I’m left wondering if this coming together is something of a step forward, towards a new coalescence, a new recognition of a shared structure of feeling, allowing the spectre of nu metal to once again materialise after a decade of various musicians treating the seemingly dead genre as ripe for salvage. (Oneohtrix Point Never’s 2015 album Garden of Delete is the first to come to mind, with Brown’s Atrocity Exhibition following not long after; and both were notably put out on Warp Records.)
Or perhaps this more explicit connection to old idols is a misstep. Will it only serve to once again collapse the material conditions and structures of feeling that nu metal’s popularity arguably obscured? Nu metal’s negativity burst through into the mainstream, soundtracking a distinctly suburban discontent (at least that is how it felt in the UK), and perhaps because of this it failed to make contact with any sort of political project, as so many of its antecedents did explicitly. Does the appearance of Brown and Darko on this remix suggest an alterative reading? Another history? Another future? Not just a white appropriation of black angst but a properly sonic solidarity?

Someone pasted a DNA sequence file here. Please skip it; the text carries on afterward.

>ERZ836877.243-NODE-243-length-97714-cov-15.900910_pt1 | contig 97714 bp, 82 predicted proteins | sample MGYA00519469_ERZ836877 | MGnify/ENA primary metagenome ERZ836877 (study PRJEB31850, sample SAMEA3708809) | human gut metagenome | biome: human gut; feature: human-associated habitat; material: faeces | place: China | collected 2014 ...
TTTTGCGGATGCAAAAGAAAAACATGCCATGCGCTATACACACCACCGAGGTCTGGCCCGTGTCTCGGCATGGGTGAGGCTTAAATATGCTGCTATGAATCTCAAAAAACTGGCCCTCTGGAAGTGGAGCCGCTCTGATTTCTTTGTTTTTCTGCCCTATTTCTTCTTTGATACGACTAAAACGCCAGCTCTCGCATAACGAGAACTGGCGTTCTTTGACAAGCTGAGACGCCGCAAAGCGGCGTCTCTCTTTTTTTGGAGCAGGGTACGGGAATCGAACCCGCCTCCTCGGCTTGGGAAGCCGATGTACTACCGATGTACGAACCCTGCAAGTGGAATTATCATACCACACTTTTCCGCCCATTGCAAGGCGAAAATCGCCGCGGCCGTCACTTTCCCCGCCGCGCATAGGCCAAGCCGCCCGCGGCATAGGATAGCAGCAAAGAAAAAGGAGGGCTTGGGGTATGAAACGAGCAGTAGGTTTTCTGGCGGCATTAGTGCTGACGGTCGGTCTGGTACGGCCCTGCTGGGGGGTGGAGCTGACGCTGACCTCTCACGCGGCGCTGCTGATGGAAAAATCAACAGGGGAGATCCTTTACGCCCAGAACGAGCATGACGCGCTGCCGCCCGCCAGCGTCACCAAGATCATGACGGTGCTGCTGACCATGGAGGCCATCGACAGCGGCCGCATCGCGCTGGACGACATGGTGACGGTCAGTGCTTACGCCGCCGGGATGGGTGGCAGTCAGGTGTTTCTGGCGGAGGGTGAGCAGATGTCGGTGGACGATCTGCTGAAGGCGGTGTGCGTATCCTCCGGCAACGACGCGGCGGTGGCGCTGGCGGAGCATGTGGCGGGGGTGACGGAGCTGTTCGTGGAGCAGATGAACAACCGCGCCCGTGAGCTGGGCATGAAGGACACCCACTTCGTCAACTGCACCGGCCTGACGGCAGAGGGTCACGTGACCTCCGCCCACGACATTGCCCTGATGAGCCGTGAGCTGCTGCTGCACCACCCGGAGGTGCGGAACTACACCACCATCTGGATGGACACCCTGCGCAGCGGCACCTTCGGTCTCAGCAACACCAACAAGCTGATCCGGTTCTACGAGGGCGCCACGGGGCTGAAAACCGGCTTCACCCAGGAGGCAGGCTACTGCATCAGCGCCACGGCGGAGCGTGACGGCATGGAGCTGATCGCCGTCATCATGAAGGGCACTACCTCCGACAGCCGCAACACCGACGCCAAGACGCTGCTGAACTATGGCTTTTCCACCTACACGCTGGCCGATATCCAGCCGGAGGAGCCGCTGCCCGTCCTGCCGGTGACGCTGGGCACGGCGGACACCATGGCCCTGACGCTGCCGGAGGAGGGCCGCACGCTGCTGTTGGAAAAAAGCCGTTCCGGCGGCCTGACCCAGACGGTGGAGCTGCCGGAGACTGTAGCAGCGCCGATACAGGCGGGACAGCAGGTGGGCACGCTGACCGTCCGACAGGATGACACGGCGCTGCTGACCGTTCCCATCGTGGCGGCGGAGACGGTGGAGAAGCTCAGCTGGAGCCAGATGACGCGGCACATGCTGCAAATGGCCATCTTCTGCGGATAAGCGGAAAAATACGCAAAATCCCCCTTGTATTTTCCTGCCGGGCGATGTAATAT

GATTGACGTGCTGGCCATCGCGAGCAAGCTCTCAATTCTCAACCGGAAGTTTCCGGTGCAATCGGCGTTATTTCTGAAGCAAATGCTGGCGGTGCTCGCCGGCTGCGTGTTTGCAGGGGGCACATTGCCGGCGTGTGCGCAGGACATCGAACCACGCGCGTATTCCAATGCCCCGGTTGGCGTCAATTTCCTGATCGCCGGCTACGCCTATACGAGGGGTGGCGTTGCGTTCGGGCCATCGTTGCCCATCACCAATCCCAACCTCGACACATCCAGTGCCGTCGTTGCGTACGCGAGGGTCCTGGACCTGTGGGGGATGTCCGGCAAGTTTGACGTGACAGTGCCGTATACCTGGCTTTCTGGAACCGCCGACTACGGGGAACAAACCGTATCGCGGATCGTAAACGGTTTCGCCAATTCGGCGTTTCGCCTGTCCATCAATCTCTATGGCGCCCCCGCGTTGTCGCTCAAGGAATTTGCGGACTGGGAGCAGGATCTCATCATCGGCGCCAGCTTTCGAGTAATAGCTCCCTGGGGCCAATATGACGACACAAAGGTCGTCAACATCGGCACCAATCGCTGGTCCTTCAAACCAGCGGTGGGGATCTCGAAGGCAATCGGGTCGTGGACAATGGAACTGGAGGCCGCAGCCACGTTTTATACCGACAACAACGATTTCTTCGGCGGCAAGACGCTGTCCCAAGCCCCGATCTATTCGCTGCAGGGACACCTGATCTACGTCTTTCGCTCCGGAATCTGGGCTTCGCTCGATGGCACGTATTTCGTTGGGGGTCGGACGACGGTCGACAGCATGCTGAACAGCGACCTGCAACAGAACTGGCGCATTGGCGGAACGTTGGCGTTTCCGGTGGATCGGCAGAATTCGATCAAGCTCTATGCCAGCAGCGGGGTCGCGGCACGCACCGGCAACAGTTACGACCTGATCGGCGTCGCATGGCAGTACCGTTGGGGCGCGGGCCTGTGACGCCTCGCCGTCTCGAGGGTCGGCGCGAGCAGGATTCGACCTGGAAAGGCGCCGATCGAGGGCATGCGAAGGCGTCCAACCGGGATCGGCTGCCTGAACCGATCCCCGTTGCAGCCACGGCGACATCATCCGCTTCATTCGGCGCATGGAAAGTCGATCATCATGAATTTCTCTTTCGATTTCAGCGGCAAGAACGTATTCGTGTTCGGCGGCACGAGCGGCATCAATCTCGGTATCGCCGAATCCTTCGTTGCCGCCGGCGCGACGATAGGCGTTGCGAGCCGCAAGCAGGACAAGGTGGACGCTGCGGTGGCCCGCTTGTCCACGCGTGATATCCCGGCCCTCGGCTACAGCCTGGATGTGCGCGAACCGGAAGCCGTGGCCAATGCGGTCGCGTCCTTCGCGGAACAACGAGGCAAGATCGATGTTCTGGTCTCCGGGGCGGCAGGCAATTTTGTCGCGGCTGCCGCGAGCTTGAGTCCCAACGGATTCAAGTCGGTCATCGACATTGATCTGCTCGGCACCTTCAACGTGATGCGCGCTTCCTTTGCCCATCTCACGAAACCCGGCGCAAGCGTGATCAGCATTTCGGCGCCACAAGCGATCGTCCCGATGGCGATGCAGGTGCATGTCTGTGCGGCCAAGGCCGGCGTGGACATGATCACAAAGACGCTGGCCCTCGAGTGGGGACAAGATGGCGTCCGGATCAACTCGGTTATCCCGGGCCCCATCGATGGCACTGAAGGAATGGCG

I’m not sure I know either way. Maybe this is all an overexertion of energy in an attempt to crystallise something half-thought and half-formed. And maybe, for that reason, I’m not the right person to offer up a take here.
Joe: any thoughts on this? Is it possible to make nu metal, as the quintessential postmodern genre of the Y2K period, newly modernist? Is Danny Brown capable of properly taking rap metal and making it nu? Or is that just an old nu metal kid’s reductive attempt at understanding what’s happening in the present moment?